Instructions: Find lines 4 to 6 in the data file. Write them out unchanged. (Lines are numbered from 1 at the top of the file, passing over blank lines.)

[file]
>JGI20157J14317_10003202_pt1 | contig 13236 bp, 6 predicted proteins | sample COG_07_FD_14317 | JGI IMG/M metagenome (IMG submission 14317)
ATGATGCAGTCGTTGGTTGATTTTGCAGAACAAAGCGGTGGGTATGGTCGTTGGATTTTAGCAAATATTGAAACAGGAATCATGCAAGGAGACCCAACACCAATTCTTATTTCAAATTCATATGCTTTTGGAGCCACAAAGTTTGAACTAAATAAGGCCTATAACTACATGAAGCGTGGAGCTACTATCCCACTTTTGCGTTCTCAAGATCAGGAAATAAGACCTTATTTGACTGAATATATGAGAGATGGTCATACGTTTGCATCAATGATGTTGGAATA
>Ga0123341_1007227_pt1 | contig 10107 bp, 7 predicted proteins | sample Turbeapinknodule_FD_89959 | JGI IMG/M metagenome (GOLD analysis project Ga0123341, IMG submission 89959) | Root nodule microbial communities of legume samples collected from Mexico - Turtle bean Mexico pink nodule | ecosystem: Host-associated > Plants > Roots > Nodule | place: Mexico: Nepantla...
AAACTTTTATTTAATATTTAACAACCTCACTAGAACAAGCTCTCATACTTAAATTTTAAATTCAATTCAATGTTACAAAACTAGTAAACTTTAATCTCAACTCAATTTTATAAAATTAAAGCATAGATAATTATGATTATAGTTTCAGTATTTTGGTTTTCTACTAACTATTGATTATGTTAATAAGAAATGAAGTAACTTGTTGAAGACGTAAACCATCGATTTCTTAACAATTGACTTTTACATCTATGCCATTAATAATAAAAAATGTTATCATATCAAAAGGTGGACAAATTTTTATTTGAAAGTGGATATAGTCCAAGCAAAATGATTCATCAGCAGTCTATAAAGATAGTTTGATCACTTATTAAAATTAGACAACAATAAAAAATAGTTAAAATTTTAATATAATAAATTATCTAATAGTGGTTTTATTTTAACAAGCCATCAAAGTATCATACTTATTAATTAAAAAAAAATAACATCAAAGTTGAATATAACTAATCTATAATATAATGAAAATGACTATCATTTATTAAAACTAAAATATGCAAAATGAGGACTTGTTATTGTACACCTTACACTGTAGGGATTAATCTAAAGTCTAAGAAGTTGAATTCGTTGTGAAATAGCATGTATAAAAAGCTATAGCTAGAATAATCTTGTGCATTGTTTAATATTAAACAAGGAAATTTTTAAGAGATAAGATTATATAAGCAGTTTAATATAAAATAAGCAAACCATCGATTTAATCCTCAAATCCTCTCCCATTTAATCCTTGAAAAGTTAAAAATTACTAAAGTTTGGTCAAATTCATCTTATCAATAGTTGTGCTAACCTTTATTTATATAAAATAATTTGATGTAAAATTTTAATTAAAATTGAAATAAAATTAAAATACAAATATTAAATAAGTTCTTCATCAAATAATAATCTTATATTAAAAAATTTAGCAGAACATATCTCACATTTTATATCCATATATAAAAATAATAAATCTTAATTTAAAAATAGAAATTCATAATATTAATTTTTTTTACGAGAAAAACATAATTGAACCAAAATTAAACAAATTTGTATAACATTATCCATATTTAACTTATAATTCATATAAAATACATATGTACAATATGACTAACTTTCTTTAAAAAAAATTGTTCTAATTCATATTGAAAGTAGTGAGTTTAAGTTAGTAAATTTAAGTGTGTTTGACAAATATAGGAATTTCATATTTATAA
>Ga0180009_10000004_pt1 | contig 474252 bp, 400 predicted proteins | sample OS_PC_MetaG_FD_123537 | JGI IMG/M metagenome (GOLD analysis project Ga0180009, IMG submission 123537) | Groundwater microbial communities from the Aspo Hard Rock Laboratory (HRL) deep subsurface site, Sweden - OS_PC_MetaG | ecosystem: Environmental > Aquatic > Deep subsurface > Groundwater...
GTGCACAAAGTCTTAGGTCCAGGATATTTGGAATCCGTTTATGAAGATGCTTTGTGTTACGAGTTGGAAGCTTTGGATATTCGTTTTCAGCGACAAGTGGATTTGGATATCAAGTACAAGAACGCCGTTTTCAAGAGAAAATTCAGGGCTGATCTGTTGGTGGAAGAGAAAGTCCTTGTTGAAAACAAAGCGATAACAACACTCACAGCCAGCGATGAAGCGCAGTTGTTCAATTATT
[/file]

AAACTTTTATTTAATATTTAACAACCTCACTAGAACAAGCTCTCATACTTAAATTTTAAATTCAATTCAATGTTACAAAACTAGTAAACTTTAATCTCAACTCAATTTTATAAAATTAAAGCATAGATAATTATGATTATAGTTTCAGTATTTTGGTTTTCTACTAACTATTGATTATGTTAATAAGAAATGAAGTAACTTGTTGAAGACGTAAACCATCGATTTCTTAACAATTGACTTTTACATCTATGCCATTAATAATAAAAAATGTTATCATATCAAAAGGTGGACAAATTTTTATTTGAAAGTGGATATAGTCCAAGCAAAATGATTCATCAGCAGTCTATAAAGATAGTTTGATCACTTATTAAAATTAGACAACAATAAAAAATAGTTAAAATTTTAATATAATAAATTATCTAATAGTGGTTTTATTTTAACAAGCCATCAAAGTATCATACTTATTAATTAAAAAAAAATAACATCAAAGTTGAATATAACTAATCTATAATATAATGAAAATGACTATCATTTATTAAAACTAAAATATGCAAAATGAGGACTTGTTATTGTACACCTTACACTGTAGGGATTAATCTAAAGTCTAAGAAGTTGAATTCGTTGTGAAATAGCATGTATAAAAAGCTATAGCTAGAATAATCTTGTGCATTGTTTAATATTAAACAAGGAAATTTTTAAGAGATAAGATTATATAAGCAGTTTAATATAAAATAAGCAAACCATCGATTTAATCCTCAAATCCTCTCCCATTTAATCCTTGAAAAGTTAAAAATTACTAAAGTTTGGTCAAATTCATCTTATCAATAGTTGTGCTAACCTTTATTTATATAAAATAATTTGATGTAAAATTTTAATTAAAATTGAAATAAAATTAAAATACAAATATTAAATAAGTTCTTCATCAAATAATAATCTTATATTAAAAAATTTAGCAGAACATATCTCACATTTTATATCCATATATAAAAATAATAAATCTTAATTTAAAAATAGAAATTCATAATATTAATTTTTTTTACGAGAAAAACATAATTGAACCAAAATTAAACAAATTTGTATAACATTATCCATATTTAACTTATAATTCATATAAAATACATATGTACAATATGACTAACTTTCTTTAAAAAAAATTGTTCTAATTCATATTGAAAGTAGTGAGTTTAAGTTAGTAAATTTAAGTGTGTTTGACAAATATAGGAATTTCATATTTATAA
>Ga0180009_10000004_pt1 | contig 474252 bp, 400 predicted proteins | sample OS_PC_MetaG_FD_123537 | JGI IMG/M metagenome (GOLD analysis project Ga0180009, IMG submission 123537) | Groundwater microbial communities from the Aspo Hard Rock Laboratory (HRL) deep subsurface site, Sweden - OS_PC_MetaG | ecosystem: Environmental > Aquatic > Deep subsurface > Groundwater...
GTGCACAAAGTCTTAGGTCCAGGATATTTGGAATCCGTTTATGAAGATGCTTTGTGTTACGAGTTGGAAGCTTTGGATATTCGTTTTCAGCGACAAGTGGATTTGGATATCAAGTACAAGAACGCCGTTTTCAAGAGAAAATTCAGGGCTGATCTGTTGGTGGAAGAGAAAGTCCTTGTTGAAAACAAAGCGATAACAACACTCACAGCCAGCGATGAAGCGCAGTTGTTCAATTATT